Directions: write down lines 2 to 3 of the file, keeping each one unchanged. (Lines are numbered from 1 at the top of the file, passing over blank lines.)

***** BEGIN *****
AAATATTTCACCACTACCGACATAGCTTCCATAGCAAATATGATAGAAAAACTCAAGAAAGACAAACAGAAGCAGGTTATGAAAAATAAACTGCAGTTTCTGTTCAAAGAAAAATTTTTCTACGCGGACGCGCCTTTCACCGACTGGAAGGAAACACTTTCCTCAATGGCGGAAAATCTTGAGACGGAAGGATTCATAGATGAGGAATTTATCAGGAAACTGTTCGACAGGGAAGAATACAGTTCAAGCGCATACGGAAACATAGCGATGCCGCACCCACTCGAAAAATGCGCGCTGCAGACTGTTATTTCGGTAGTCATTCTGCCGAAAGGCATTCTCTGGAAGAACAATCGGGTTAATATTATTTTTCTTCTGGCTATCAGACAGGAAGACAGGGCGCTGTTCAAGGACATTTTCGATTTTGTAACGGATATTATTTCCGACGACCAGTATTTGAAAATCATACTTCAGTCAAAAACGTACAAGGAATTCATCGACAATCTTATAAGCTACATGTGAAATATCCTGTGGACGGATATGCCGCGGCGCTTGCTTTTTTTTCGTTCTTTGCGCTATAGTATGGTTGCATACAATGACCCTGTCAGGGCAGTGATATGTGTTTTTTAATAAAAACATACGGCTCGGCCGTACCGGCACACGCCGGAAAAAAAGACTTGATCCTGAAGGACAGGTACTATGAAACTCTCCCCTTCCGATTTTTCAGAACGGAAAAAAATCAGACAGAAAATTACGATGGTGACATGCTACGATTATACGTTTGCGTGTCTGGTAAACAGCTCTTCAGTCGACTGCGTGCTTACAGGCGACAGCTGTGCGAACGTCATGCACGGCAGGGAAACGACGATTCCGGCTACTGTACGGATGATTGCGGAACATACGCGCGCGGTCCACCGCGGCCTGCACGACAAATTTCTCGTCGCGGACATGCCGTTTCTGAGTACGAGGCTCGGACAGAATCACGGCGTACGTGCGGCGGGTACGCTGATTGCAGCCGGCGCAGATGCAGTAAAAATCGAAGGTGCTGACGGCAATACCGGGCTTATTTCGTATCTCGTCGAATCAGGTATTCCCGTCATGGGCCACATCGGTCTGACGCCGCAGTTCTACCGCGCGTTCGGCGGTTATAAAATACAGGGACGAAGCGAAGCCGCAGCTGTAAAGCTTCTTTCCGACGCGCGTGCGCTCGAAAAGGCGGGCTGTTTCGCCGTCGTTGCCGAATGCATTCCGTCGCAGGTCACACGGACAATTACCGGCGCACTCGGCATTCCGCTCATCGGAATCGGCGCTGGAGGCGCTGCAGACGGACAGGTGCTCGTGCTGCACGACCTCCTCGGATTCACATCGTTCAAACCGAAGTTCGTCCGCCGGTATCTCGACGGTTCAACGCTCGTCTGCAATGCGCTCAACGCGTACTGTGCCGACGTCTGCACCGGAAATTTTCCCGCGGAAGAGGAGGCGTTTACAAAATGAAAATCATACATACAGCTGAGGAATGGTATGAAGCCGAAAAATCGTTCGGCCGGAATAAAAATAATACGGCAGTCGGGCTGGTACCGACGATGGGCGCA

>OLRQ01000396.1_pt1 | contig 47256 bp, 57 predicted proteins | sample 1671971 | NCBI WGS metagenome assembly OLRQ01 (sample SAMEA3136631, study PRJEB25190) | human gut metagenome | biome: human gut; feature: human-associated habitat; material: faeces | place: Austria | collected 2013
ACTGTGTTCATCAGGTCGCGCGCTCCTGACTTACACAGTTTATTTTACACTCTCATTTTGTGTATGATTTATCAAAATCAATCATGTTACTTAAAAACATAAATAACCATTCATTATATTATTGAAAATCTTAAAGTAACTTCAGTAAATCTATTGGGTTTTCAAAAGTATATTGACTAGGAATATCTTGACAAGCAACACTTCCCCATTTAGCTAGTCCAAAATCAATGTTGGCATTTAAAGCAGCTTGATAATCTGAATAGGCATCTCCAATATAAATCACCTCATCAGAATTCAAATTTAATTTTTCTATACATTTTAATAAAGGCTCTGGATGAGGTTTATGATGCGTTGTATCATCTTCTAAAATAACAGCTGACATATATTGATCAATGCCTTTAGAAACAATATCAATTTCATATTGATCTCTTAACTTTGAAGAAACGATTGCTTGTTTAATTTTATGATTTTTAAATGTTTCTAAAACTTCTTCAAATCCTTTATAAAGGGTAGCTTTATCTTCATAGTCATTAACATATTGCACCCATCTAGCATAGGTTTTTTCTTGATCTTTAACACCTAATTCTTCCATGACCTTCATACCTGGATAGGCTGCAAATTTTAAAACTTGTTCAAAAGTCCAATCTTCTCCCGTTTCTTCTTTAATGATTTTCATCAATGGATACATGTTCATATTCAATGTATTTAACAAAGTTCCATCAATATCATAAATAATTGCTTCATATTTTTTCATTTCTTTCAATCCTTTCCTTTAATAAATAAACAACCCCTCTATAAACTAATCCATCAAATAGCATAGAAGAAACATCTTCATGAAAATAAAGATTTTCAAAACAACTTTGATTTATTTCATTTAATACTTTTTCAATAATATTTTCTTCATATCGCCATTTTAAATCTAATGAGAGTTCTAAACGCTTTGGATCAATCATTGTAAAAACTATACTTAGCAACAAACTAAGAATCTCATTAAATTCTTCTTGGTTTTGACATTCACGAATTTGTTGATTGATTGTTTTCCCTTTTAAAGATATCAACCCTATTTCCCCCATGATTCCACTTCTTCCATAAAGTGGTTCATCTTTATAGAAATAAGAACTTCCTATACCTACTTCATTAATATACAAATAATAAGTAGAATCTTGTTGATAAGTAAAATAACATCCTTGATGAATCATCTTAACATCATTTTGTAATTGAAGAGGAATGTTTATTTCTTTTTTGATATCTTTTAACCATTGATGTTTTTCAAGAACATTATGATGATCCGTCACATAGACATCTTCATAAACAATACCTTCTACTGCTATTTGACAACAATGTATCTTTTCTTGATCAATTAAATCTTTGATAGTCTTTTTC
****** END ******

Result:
>OLRQ01000396.1_pt1 | contig 47256 bp, 57 predicted proteins | sample 1671971 | NCBI WGS metagenome assembly OLRQ01 (sample SAMEA3136631, study PRJEB25190) | human gut metagenome | biome: human gut; feature: human-associated habitat; material: faeces | place: Austria | collected 2013
ACTGTGTTCATCAGGTCGCGCGCTCCTGACTTACACAGTTTATTTTACACTCTCATTTTGTGTATGATTTATCAAAATCAATCATGTTACTTAAAAACATAAATAACCATTCATTATATTATTGAAAATCTTAAAGTAACTTCAGTAAATCTATTGGGTTTTCAAAAGTATATTGACTAGGAATATCTTGACAAGCAACACTTCCCCATTTAGCTAGTCCAAAATCAATGTTGGCATTTAAAGCAGCTTGATAATCTGAATAGGCATCTCCAATATAAATCACCTCATCAGAATTCAAATTTAATTTTTCTATACATTTTAATAAAGGCTCTGGATGAGGTTTATGATGCGTTGTATCATCTTCTAAAATAACAGCTGACATATATTGATCAATGCCTTTAGAAACAATATCAATTTCATATTGATCTCTTAACTTTGAAGAAACGATTGCTTGTTTAATTTTATGATTTTTAAATGTTTCTAAAACTTCTTCAAATCCTTTATAAAGGGTAGCTTTATCTTCATAGTCATTAACATATTGCACCCATCTAGCATAGGTTTTTTCTTGATCTTTAACACCTAATTCTTCCATGACCTTCATACCTGGATAGGCTGCAAATTTTAAAACTTGTTCAAAAGTCCAATCTTCTCCCGTTTCTTCTTTAATGATTTTCATCAATGGATACATGTTCATATTCAATGTATTTAACAAAGTTCCATCAATATCATAAATAATTGCTTCATATTTTTTCATTTCTTTCAATCCTTTCCTTTAATAAATAAACAACCCCTCTATAAACTAATCCATCAAATAGCATAGAAGAAACATCTTCATGAAAATAAAGATTTTCAAAACAACTTTGATTTATTTCATTTAATACTTTTTCAATAATATTTTCTTCATATCGCCATTTTAAATCTAATGAGAGTTCTAAACGCTTTGGATCAATCATTGTAAAAACTATACTTAGCAACAAACTAAGAATCTCATTAAATTCTTCTTGGTTTTGACATTCACGAATTTGTTGATTGATTGTTTTCCCTTTTAAAGATATCAACCCTATTTCCCCCATGATTCCACTTCTTCCATAAAGTGGTTCATCTTTATAGAAATAAGAACTTCCTATACCTACTTCATTAATATACAAATAATAAGTAGAATCTTGTTGATAAGTAAAATAACATCCTTGATGAATCATCTTAACATCATTTTGTAATTGAAGAGGAATGTTTATTTCTTTTTTGATATCTTTTAACCATTGATGTTTTTCAAGAACATTATGATGATCCGTCACATAGACATCTTCATAAACAATACCTTCTACTGCTATTTGACAACAATGTATCTTTTCTTGATCAATTAAATCTTTGATAGTCTTTTTC